Mile 2419 to mile 2456
Awake in the middle of the night from a dream; I lay looking at the stars, the wash of light from the moon, thinking This is all ending in just a few days, how did this happen and what will happen next? I look at my phone- 2:30 a.m. Way too early to hike. It’s cold, must be close to freezing, and I pull the sleeping bag up around my ears. I think I won’t fall back asleep but then, of course, I do.
I wake again at 5:45, the others still motionless, eat my tupperware of oatmeal, shiver into my shoes and socks, drink the last of the water from my gatorade bottle and hike out.
We’ve got something like 7 thousand feet of elevation gain today, in two long climbs. And we’ve got to catch our friends, who camped past us. I feel great this morning, stomping down through a burn, bright fireweed everywhere, crossing a wild river on a log, and then the first climb, which is smooth and gently graded. I’m cruising, listening to my music, eating dark chocolate. At the top I sit with Krispies next to a snowmelt pond full of frogs and Guthrie and Twinkle catch up to us. This is the section, last year, where I had tonsilitis. I thought that Washington would be so hard this year; it turns out that, without the rain, it’s not.
It’s the full moon. At least tomorrow it is. Close enough. I hike all day with Krispies, Guthrie and Twinkle; we take a series of leisurely breaks. I feel very relaxed and very, very hungry. All this climbing makes me burn through my snacks- I can’t seem to eat enough. The furnace us red hot, calories just turn to dust. I eat too much before the second climb and take it slow, finally get my wind near the top. On a footbridge there’s a note from Woody saying they’re all camped at mile 2456- can we do it? Fuck yes, we can. A 37 mile day seems wild in Washington but on the full moon anything is possible. I’m in the back, jogging down the trail, trying to beat the gloaming, when I realize I’ve gotten my period. I don’t want to stop long enough to deal with it so I just keep moving. I cross my fingers that it doesn’t run down my legs- menstrual blood will gives you the worst inner-thigh chafe.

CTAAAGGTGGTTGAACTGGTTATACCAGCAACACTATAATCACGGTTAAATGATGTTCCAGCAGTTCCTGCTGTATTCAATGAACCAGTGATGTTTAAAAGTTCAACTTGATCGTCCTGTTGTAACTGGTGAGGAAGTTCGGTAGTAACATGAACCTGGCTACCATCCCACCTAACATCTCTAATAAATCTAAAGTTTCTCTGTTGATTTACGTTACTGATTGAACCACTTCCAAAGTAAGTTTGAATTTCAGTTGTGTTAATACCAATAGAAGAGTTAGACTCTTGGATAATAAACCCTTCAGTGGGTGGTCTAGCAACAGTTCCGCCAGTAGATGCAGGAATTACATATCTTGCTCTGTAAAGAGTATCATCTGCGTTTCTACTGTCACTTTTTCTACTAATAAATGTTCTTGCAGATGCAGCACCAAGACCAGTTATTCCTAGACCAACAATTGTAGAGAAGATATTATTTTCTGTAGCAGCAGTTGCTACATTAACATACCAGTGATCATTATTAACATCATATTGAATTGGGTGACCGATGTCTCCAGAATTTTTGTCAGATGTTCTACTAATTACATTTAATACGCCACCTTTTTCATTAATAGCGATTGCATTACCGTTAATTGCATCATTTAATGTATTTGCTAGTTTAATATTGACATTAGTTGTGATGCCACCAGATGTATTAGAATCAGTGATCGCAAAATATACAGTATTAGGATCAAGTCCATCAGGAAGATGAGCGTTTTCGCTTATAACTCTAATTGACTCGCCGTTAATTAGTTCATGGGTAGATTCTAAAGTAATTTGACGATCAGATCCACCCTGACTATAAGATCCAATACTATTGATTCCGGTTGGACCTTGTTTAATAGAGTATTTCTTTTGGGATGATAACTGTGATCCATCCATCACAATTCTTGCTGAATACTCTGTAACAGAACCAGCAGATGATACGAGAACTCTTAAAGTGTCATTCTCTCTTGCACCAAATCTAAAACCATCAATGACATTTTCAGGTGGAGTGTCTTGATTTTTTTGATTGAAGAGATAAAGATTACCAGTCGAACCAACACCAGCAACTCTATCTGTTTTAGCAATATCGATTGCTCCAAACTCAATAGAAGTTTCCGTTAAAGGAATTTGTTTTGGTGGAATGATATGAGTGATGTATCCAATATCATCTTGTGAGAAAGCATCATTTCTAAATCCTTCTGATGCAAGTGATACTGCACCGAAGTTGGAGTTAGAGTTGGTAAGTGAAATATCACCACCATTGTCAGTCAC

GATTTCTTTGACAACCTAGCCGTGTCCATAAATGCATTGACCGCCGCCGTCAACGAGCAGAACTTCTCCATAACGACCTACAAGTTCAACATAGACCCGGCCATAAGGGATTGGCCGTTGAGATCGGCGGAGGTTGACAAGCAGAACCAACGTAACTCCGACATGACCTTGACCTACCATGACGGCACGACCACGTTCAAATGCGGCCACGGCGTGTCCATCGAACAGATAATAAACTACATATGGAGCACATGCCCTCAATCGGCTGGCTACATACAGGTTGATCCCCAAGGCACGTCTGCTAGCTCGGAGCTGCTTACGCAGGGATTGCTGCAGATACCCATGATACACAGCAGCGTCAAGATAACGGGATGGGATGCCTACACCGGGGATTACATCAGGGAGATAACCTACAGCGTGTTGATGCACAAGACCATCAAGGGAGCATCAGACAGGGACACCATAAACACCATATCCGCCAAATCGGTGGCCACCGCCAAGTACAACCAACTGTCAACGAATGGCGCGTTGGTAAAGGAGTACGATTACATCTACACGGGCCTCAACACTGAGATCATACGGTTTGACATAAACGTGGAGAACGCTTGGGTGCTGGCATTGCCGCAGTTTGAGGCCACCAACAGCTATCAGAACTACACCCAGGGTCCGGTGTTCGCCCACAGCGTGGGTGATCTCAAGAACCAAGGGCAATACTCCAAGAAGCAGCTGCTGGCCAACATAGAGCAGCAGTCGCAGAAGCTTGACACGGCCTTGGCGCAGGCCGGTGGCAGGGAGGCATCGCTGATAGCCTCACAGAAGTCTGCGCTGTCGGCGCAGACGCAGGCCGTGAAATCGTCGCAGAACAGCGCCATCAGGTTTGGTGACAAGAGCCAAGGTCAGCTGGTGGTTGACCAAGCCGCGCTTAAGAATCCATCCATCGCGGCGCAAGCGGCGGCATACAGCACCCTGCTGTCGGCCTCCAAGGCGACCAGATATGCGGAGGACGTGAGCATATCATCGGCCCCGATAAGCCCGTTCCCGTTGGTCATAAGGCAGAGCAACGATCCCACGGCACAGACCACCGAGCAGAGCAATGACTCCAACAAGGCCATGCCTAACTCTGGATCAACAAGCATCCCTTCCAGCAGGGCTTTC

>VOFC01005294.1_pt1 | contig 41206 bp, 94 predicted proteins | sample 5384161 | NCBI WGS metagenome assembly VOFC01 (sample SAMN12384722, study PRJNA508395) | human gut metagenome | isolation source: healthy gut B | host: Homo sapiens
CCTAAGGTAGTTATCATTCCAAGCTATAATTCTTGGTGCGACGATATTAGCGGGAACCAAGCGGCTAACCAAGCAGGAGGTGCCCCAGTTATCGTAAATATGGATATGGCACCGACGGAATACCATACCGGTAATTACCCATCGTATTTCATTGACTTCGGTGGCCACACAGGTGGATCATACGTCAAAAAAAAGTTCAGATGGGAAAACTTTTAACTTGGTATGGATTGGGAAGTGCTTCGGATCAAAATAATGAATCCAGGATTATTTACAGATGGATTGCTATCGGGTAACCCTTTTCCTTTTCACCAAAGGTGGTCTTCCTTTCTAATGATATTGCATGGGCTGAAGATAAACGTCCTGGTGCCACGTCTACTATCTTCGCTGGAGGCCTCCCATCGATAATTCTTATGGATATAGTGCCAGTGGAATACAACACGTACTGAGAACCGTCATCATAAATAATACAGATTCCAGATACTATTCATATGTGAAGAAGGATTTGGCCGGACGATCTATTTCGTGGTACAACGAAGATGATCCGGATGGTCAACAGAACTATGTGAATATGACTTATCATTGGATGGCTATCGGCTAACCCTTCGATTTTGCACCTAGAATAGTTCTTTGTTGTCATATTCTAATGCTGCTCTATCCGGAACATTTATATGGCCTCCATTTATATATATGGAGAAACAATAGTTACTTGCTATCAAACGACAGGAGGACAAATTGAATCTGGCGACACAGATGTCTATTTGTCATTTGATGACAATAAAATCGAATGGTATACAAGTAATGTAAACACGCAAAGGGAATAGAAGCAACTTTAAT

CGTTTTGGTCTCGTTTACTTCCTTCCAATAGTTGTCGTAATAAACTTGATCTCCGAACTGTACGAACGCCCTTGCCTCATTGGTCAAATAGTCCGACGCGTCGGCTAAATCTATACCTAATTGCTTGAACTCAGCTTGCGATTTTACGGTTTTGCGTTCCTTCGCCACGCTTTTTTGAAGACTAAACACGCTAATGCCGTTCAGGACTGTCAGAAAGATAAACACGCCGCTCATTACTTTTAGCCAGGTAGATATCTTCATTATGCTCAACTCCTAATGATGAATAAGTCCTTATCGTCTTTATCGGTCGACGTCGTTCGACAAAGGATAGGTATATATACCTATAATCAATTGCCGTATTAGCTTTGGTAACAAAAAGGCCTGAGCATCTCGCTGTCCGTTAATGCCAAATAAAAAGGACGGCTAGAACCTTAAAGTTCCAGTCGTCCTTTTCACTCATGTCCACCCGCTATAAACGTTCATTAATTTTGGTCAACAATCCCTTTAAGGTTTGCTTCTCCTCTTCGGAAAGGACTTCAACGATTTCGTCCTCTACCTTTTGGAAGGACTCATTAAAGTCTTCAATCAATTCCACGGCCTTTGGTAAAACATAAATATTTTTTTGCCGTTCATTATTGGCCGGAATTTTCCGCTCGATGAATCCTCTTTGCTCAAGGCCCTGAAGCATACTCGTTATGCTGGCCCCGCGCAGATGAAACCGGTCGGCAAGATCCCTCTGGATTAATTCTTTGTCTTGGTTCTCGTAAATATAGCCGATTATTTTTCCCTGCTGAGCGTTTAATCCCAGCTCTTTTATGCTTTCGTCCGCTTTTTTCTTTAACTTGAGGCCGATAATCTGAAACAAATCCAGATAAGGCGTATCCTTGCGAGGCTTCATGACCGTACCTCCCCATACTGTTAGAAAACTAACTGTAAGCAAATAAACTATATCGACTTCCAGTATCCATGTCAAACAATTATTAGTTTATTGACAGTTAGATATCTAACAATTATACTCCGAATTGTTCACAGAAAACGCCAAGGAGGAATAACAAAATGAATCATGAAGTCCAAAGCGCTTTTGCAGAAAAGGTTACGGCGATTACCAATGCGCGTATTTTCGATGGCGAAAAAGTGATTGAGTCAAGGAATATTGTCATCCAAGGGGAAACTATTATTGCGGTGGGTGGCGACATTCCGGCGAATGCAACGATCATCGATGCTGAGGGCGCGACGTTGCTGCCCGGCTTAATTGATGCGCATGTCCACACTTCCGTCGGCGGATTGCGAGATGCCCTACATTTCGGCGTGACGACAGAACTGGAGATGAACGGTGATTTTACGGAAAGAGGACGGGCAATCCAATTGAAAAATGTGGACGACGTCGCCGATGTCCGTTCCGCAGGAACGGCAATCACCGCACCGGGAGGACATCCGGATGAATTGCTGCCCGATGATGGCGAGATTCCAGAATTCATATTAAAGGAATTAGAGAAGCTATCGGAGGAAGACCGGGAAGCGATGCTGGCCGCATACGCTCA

It’s almost dark when I see some figures in the woods, sitting on sleeping pads- it’s T-Rex and Rocky and Smiles and Dr. Slosh, who I hiked with last year! They missed this section last year due to the snow, so they’re doing it again, in August, when everything is magical paradise. I chat with them for a while and wish I could stay longer, but it’s 3 miles to camp and dark is coming fast.
“Come camp with us!” I say. “Let’s pick up your tents and carry them down the trail!”
They’re cozy, though. I understand.
I jog the last three miles, crouched low so as not to fall off the trail in the dark, and get to camp in 40 minutes. A bunch of tents in the woods and cowboy campers everywhere- there must be sixteen people here. The snowball is growing. I throw down next to Guthrie and Twinkle and sit in my bag, eating pistachios and stretching in a half-ass way. The moon comes up, shining silver through the trees. Everyone is asleep but I’m awake, my heart pounding. 37 miles in Washington! I pull my bag up to my chin and cinch it and finally I relax.
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